Mammalian Biology

, Volume 76, Issue 4, pp 484–490 | Cite as

Genetically distinct population of Bengal tiger (Panthera tigris tigris) in Terai Arc Landscape (TAL) of India

  • Reeta SharmaEmail author
  • Heiko Stuckas
  • Ranjana Bhaskar
  • Imran Khan
  • Surendra Prakash Goyal
  • Ralph Tiedemann
Original Investigation


We analyzed mtDNA polymorphisms (a total of 741 bp from a part of conserved control region, ND5, ND2, Cyt b and 12S) in 91 scats and 12 tissue samples of Bengal tiger (Panthera tigris tigris) populations across Terai Arc Landscape (TAL) located at the foothills of Himalayas in North Western India, Buxa Tiger Reserve (BTR), and North East India. In TAL and BTR, we found a specific haplotype at high frequency, which was absent elsewhere, indicating a genetically distinct population in these regions. Within the TAL region, there is some evidence for genetic isolation of the tiger populations west of river Ganges, i.e., in the western part of Rajaji National Park (RNP). Although the river itself might not constitute a significant barrier for tigers, recent human-induced changes in habitat and degradation of the Motichur-Chilla Corridor connecting the two sides of the tiger habitat of RNP might effectively prevent genetic exchange. A cohesive population is observed for the rest of the TAL. Even the more eastern BTR belongs genetically to this unit, despite the present lack of a migration corridor between BTR and TAL. In spite of a close geographic proximity, Chitwan (Nepal) constitutes a tiger population genetically different from TAL. Moreover, it is observed that the North East India tiger populations are genetically different from TAL and BTR, as well as from the other Bengal tiger populations in India.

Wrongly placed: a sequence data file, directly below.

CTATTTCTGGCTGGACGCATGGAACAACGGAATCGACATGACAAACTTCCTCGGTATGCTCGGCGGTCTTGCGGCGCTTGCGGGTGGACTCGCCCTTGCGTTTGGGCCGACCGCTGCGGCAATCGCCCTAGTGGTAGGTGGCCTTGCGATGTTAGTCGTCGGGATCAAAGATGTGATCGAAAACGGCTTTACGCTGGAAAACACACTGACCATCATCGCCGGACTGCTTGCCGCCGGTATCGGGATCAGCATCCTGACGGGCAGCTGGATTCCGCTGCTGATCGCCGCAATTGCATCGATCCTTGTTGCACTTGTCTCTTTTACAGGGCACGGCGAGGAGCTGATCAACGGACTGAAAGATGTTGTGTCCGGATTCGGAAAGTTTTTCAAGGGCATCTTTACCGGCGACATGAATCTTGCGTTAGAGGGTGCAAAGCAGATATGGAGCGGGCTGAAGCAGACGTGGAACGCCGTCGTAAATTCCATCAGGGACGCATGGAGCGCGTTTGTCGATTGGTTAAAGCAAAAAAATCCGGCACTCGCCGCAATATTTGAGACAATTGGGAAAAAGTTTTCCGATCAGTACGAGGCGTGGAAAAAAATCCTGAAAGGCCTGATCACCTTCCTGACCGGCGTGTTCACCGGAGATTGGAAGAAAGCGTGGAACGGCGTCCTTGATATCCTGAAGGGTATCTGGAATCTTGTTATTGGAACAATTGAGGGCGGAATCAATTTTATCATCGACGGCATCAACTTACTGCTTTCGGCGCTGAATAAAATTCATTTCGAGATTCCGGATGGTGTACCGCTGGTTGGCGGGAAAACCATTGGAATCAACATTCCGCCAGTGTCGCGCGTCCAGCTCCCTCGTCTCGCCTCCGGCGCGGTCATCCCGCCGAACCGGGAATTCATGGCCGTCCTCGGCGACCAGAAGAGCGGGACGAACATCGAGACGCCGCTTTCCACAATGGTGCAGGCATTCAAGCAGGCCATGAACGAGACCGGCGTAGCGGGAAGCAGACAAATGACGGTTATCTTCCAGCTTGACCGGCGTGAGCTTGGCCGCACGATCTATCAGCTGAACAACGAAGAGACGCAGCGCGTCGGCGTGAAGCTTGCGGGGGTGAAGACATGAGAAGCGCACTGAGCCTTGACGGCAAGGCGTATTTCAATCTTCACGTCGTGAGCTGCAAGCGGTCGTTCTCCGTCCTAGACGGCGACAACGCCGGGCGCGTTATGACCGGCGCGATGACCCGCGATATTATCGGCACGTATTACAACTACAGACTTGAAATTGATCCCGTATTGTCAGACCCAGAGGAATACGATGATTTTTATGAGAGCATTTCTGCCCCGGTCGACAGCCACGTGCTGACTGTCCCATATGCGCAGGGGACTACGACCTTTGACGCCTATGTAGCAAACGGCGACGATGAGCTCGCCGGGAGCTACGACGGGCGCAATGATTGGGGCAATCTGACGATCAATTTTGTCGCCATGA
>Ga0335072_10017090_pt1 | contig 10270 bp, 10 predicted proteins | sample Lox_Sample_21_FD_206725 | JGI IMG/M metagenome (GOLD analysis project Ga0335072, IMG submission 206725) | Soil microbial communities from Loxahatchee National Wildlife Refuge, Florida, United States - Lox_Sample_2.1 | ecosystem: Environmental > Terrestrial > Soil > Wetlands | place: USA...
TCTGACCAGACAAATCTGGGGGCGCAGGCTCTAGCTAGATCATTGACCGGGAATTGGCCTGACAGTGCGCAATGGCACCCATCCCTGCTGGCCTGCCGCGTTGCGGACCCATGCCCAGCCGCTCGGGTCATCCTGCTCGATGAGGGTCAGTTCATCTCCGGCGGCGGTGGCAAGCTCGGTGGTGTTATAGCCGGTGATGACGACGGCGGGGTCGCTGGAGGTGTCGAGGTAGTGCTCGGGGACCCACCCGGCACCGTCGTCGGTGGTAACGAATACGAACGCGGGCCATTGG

Bengal tiger Population genetics mtDNA haplotype Terai Arc 


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Copyright information

© Deutsche Gesellschaft für Säugetierkunde 2010

Authors and Affiliations

  • Reeta Sharma
    • 1
    • 3
    • 4
    Email author
  • Heiko Stuckas
    • 2
  • Ranjana Bhaskar
    • 3
  • Imran Khan
    • 3
  • Surendra Prakash Goyal
    • 3
  • Ralph Tiedemann
    • 4
  1. 1.Population and Conservation Genetics GroupInstituto Gulbenkian de CiênciaOeirasPortugal
  2. 2.Senckenberg Natural History Collection DresdenDresdenGermany
  3. 3.Wildlife Institute of IndiaDehradun, UttarakhandIndia
  4. 4.Unit of Evolutionary Biology/Systematic Zoology, Institute of Biochemistry and BiologyUniversity of PotsdamPotsdamGermany

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